Finding spots and things

People keep asking me how I like living in NYC. It’s only just feeling like maybe we do live here. I mean, we spent a week driving. A week after we got here, I went off to Readercon for three days feeling very much like I’d driven straight from Portland to Burlington with a brief stopover in NYC.

But, there are some things in the apartment that have come together in ways that really please me. For instance, we had all of these wooden wine crates that we brought the china out in. What to do with them? Or how about the baskets that only really get used when I have company? Behold! They are in the kitchen.

Shelving in process

Yesterday, Rob and I headed out to the Union Square Farmers’ market to pick up produce and bread. Trader Joe’s has opened up a branch just a couple of blocks from the farmers’ market so we picked up some staples. Interestingly, they don’t have the same stock as the one in Portland, so we had to skip some favorites.

In the evening, I went to the closest organic store here and discovered that yes, they do have spices in bulk. Hurrah! I’d also taken my granola jar so I could stock up. I explained what I wanted to do.

“You have to weigh it first,” he said.

Pointing to the weight written on the jar, I said, “I already have the tare, but can double-check.” Why not, I figured, after all I could be trying to pull one over on him. So I put it on the scale, which read 2.00, just like I had written on the jar. So I get a couple of scoops of the granola I want to try, look at the other items and then come back to check out.

He plunked the jar on the scale and it read 2.67. “That’ll be $10.63.”

“Um…” I looked at the half-empty jar. “Really? I think you’ve got the weight of the jar in there too.”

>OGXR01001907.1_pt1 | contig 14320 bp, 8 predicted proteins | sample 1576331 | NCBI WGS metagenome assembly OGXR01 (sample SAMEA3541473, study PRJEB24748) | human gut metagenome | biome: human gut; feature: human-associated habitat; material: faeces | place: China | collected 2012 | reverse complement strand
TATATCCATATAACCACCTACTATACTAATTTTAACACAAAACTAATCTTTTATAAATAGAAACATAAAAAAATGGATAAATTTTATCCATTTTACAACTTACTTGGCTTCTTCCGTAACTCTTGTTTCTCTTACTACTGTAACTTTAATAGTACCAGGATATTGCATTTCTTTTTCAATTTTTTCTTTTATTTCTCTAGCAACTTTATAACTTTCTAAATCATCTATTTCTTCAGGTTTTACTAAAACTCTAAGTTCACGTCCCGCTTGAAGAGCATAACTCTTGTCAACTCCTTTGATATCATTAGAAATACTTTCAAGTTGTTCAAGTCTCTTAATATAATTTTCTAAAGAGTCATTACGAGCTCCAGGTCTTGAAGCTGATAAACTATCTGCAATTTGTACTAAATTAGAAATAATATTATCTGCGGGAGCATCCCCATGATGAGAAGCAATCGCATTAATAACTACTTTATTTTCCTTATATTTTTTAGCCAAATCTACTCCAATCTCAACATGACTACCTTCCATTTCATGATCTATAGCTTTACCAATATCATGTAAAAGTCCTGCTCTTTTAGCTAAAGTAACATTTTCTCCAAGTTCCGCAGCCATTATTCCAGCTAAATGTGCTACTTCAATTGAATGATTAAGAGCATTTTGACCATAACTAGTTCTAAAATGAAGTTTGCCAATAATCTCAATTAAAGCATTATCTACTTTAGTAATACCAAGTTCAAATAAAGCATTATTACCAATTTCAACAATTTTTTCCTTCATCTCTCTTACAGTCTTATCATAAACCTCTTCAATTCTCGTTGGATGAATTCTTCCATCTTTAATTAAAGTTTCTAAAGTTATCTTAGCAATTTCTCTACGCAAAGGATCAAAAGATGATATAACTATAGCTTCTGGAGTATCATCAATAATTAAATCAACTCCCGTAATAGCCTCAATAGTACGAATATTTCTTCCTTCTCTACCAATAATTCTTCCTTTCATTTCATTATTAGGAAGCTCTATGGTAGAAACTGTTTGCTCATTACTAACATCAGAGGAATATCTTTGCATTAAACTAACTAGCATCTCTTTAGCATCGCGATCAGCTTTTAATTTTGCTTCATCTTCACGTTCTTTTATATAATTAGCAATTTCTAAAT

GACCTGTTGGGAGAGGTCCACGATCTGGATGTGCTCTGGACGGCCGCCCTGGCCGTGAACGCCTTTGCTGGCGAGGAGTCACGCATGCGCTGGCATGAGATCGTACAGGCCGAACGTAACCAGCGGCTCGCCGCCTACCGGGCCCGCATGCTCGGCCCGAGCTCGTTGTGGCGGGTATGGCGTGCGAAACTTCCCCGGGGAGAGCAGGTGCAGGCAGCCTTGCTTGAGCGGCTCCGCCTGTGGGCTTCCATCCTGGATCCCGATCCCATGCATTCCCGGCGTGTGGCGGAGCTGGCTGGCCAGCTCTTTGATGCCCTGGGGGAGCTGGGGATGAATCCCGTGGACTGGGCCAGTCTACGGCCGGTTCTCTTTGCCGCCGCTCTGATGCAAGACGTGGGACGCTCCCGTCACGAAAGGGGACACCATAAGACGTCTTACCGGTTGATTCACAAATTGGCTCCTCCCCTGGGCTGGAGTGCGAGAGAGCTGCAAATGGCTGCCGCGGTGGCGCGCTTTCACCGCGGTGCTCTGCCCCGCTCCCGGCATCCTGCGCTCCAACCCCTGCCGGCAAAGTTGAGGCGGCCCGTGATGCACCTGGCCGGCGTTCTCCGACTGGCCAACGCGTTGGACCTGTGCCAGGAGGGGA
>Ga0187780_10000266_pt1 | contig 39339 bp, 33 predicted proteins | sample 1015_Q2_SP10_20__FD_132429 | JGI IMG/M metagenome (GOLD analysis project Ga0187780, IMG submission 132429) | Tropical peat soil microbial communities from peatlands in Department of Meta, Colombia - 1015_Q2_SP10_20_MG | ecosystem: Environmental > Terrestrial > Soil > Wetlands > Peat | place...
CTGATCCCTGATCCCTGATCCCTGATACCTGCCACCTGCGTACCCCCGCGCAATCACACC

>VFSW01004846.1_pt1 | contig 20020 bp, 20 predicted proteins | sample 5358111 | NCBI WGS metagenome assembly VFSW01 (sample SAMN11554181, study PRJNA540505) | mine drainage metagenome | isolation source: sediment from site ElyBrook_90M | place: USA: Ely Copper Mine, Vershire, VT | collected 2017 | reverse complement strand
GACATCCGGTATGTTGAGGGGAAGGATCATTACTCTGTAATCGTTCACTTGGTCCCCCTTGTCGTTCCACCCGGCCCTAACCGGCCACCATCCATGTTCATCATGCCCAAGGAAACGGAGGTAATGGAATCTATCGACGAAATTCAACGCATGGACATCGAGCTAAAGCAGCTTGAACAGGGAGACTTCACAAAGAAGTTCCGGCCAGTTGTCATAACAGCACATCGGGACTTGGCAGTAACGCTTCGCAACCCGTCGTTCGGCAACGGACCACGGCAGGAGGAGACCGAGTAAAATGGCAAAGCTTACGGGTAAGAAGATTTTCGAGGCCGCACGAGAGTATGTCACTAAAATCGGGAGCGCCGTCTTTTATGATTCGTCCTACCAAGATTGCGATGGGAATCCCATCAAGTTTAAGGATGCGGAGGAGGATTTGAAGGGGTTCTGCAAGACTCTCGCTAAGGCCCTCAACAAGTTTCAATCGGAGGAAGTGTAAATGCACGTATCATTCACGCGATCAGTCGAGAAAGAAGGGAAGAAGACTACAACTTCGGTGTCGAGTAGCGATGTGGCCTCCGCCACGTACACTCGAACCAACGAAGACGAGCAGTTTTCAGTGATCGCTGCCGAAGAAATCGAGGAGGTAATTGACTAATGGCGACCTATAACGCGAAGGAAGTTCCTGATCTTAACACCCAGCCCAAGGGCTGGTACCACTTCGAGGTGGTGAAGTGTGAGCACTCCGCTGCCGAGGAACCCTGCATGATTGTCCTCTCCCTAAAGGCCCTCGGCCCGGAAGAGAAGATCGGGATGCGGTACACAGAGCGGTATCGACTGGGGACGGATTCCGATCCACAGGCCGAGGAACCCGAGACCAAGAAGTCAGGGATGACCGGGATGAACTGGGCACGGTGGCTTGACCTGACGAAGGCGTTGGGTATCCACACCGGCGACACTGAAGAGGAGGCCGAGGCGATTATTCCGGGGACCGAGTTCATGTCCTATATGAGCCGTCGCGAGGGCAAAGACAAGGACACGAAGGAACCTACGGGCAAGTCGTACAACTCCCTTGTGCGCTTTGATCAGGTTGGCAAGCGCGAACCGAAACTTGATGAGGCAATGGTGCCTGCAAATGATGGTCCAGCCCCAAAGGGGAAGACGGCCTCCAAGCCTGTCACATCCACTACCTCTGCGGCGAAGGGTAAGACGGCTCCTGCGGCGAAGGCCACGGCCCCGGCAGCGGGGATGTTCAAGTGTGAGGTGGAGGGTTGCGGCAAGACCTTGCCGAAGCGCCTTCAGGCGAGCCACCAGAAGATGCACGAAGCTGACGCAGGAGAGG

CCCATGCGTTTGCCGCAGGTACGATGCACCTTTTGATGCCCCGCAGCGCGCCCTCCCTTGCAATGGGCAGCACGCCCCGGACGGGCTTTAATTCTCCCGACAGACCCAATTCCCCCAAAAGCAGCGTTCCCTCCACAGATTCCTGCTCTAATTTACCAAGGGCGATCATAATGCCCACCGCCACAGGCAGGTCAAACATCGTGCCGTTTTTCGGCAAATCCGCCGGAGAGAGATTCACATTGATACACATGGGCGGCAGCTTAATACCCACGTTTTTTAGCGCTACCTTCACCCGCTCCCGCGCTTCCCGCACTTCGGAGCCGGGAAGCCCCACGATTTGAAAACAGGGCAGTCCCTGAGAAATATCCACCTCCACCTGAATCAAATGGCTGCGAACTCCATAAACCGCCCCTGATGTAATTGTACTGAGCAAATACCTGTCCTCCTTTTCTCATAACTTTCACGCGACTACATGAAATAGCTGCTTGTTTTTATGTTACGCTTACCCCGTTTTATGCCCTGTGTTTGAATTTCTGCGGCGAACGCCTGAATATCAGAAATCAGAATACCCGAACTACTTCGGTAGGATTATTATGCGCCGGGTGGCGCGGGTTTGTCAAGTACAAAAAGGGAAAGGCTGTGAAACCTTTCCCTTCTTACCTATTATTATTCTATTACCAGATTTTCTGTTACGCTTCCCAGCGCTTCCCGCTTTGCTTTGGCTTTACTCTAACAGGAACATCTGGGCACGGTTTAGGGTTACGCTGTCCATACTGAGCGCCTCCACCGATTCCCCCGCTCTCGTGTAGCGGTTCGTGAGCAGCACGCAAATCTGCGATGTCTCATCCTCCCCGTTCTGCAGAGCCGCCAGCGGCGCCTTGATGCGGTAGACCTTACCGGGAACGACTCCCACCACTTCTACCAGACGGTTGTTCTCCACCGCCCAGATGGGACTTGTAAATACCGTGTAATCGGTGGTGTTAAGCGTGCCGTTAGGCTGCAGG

“Huh. How much did the jar weigh?” He scowled at me. “Did you weigh this?”

I was one of two customers in the store. The other was a tall, cadaverous man with a beard who arrived after I weighed it. I smiled and nodded anyway. “Yes. It was two point oh.” Again, I point to the weight written helpfully on the jar.

“Grab a bag and put the granola in that. So I can weigh it.”

“What?”

“A bag. Get a bag. From there. Put the granola in it so I can get the right weight. I don’t know how much the jar weighs.”

“But I don’t want a bag. If I’d wanted a plastic bag, I wouldn’t have lugged a two-pound jar with me to the store. We know the jar weighs two pounds, so that means I have .67 pounds of granola.”

The cadaverous man chimed in. “You can put the tare in the scale to get the right price. I used to do this all the time at a food co-op out west.”

I smiled gratefully at him. “Thanks. That’s what we did back in Portland. I’ve just moved.”

He nodded as if he knew exactly what I was going through. The guy behind the counter punched some buttons and finally said, “$2.67 cents.”

We all agreed that sounded right, so I gave the counter guy the money and said, “So what do I need to do next time I come in? Because I’m going to bring my own containers again.”

As if he was my new best friend he said, “I’ll figure it out. Don’t you worry. Next time, I’ll know how to use the scale.”

Oh good.

Honestly though, if I’d found another place with spices in bulk or if this weren’t the closest organic store…

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One Response

  1. -d-

    Let us know if he remembers how to put the tare in the scale the next time you take your own container.